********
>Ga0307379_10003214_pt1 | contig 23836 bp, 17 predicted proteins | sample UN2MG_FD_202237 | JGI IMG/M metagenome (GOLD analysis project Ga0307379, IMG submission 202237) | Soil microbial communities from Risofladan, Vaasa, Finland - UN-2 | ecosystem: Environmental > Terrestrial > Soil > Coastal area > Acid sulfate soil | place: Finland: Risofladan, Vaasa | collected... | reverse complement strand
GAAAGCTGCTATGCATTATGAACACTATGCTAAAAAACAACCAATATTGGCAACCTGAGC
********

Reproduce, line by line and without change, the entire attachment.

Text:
>Ga0307379_10003214_pt1 | contig 23836 bp, 17 predicted proteins | sample UN2MG_FD_202237 | JGI IMG/M metagenome (GOLD analysis project Ga0307379, IMG submission 202237) | Soil microbial communities from Risofladan, Vaasa, Finland - UN-2 | ecosystem: Environmental > Terrestrial > Soil > Coastal area > Acid sulfate soil | place: Finland: Risofladan, Vaasa | collected... | reverse complement strand
GAAAGCTGCTATGCATTATGAACACTATGCTAAAAAACAACCAATATTGGCAACCTGAGC